CD Sleeve Design Process for Dominic Finley
Dominic Finley is a singer/songwriter who has worked in the UK and USA. There’s a bio on his site, but this quote from the site (below) sums-up his career and music in a glance:
For the last decade and a half Dominic Finley has successfully adapted to various different styles of music. He has moved though Brit-pop, Motown and jazz, to more recently doing session work and playing progressive rock with Combination Head and classic pop-rock with the recently reformed Cutting Crew.
The Design Process
This was one of those rare projects where I had total artistic freedom over the design. Before I started the design, I asked Dominic to answer a series of questions pertaining to the design and specifications (my online CD Design quote form is available on my site here).
◥ The only thing that was absolutely specified was the use of a photo of Dominic on the front cover—in some way, shape or form. Another aspect of the design was for it to have an earthy feel, and to be aimed at people 30+ years.
I had a very basic idea in-mind for the CD Sleeve design. As always, I sketched a rough plan of my intended illustration. Nowadays, I use a Moleskine® Notebook to collate my thoughts and ideas.
◥ As can be seen in the image above, I only required a very rough sketch of what I had envisaged, as the next step was to create some vectors in Illustrator® on my Mac. The actual specification for the CD was a 4-page colour booklet, Tray Card + CD Print.
What is the design concept? Well, after I listened to some sample music from Dominic’s site, I settled on an organic-looking, earthy formation that was both visually-appealing and suited the style of music it represented. This kind of job is, in essence, illustration. There are “no rules” to artistic interpretation, so I just designed what I saw in my mind when I listened to the music.
◥ This is the vector I created in Adobe Illustrator®.
◥ I wanted the vector to be textured, so I downloaded a couple of free images from Fudge Graphics, authored by Franz Jeitz. Most of the time, I pay for stock images from sites like Dreamstime, however, with great designers such as Franz around, there are many high-resolution textures on the web—free for commercial use— and also downloadable for free, too.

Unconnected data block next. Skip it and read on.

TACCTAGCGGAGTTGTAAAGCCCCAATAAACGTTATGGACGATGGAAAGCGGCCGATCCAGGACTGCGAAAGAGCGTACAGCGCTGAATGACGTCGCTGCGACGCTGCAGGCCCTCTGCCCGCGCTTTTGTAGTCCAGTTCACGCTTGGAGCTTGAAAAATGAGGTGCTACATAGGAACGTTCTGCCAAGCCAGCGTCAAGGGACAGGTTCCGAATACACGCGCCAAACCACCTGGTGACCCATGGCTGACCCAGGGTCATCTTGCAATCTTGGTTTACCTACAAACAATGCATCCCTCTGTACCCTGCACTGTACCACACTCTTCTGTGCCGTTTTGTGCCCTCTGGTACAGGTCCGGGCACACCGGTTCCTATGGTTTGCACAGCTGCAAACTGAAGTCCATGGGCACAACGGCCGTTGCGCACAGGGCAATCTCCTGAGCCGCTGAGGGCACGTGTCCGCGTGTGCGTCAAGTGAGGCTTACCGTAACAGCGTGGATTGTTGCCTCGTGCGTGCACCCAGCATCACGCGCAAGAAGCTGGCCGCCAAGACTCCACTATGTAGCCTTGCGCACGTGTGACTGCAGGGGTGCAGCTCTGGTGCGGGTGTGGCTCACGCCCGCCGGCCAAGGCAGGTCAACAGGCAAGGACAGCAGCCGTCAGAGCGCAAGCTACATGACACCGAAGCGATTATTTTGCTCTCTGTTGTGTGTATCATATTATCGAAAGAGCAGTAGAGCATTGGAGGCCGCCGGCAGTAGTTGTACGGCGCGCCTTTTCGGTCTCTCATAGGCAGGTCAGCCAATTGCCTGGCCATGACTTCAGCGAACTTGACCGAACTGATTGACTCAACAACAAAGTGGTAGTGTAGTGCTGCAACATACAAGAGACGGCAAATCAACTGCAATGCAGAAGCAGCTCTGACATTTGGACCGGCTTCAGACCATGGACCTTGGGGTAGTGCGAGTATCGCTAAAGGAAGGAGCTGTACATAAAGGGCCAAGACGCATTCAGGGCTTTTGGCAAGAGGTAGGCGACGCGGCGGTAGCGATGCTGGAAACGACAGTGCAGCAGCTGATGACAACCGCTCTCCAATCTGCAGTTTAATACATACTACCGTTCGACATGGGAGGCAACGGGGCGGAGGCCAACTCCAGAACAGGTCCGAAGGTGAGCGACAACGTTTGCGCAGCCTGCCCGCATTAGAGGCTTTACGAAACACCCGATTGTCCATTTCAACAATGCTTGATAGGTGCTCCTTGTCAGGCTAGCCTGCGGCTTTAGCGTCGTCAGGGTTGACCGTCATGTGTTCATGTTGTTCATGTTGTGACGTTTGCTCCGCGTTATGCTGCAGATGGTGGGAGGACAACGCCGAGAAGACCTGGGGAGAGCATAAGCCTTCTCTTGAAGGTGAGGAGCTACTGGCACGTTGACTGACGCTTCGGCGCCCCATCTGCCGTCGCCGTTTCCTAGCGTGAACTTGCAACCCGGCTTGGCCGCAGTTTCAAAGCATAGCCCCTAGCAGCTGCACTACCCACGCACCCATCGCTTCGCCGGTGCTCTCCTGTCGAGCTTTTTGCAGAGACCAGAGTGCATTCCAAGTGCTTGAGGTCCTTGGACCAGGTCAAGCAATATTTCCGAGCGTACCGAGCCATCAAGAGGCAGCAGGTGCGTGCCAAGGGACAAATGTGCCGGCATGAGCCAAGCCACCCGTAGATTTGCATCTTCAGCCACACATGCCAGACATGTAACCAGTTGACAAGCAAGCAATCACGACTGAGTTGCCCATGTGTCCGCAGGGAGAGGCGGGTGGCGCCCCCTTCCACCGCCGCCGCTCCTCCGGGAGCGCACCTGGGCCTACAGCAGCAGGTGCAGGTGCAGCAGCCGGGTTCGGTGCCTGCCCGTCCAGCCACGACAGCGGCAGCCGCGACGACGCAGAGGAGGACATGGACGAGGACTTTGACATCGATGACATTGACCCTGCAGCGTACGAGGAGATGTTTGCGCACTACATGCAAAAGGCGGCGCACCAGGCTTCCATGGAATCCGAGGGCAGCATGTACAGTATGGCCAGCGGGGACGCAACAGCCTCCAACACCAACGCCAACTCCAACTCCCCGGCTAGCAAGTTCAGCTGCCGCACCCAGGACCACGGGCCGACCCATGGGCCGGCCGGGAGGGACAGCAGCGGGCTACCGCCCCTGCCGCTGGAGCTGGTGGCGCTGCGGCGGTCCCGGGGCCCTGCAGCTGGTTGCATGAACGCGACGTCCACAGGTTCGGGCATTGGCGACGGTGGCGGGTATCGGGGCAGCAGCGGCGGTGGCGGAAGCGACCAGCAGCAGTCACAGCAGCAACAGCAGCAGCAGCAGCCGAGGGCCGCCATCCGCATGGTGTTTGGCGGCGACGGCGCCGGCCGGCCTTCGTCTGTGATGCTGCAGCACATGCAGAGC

◥ This is how the main images I used on the CD Sleeve started to shape-up using textures.
◥ The image above shows pages 4 & 1 of the CD booklet from the final PDF I supplied.
◥ This was the tray Card PDF (I’ve left the guides visible here for illustration only). As can be seen, the CD was inclusive of a professional barcode. Even though these CD prints were to be printed in Digital, I only used flat black in the actual barcode .eps to ensure a sharp-print on the black lines.
◥ After I finished the design work I sent off some PDF proofs to Dominic. For a more in-depth look at the type of proofs I supply to my clients, please refer to my article Total Design Process for Edit Websites.
CD Photos + Technical Info
◥ The prints were printed on a Digital Press, which is a suitable choice for small print runs.
◥ The CD comprised of a Clear Jewel Case with a Black CD Tray.
◥ The actual “CD print” was produced digitally too. For larger print runs, CD’s are normally printed using a Litho or screen process.
◥ The inside of the 4-Page Booklet shows the track-list, credits and production information (I get a mention, too—thanks to Dom!).
◥ The back of the 4-Page Booklet is visible on the inside of the Jewel Case. As can be seen, there is a thank-you message from Dominic [t0 the listener].
◥ A big headache that can be caused when designing CDs is getting the placement of the Spine Text just right. Even if the text is placed in perfect position on the template, the actual tray print is still subject the guiletines. However, a good print-house should always do a good job when it comes to perforating the Spine “creases” in the right place.
◥ The only gripe that I have is that the reflectiveness of the Jewel Case makes the print look a little darker than it should. I’ll remember this next time I design a dark-blue CD.
This was a great project to work on. I didn’t have a massive budget to work with, however the project worked out well—and Dom really liked the design. I think that his music is great, and this design has the potential to let his music flourish in physical sales and online, too.
I’ve included another one of his tracks below named “Misery”.
I’ve also produced another CD recently for Dominic Finley which will be featured in another design-process article in the new year. Be sure to Subscribe to my RSS feed for free as not to miss it. Any comments or questions about this article can be left below…
★★★★★ If you liked this post, then check out How to Design a CD Album for a Local Band.
Great post Andrew. I really like how in depth you go on your articles and you give plenty of good links out to your other resources you offer.
I like the choice of colors you used for the vector graphic. It blends together nicely with the b/w photograph.
Keep up the good work.
.-= Kyle Steed´s last blog ..New Friends On The Block =-.
@Kyle → I used either Adobe Kuler or Colour Lovers for the colour pallet I used, can’t quite remember. Both sites are excellent resources for getting great combinations together. Thanks for the compliments 🙂
Very cool Andrew, I love designing CD’s!! Cool to see how others do it:)
Kiren → Glad you liked the post. Thanks for commenting 🙂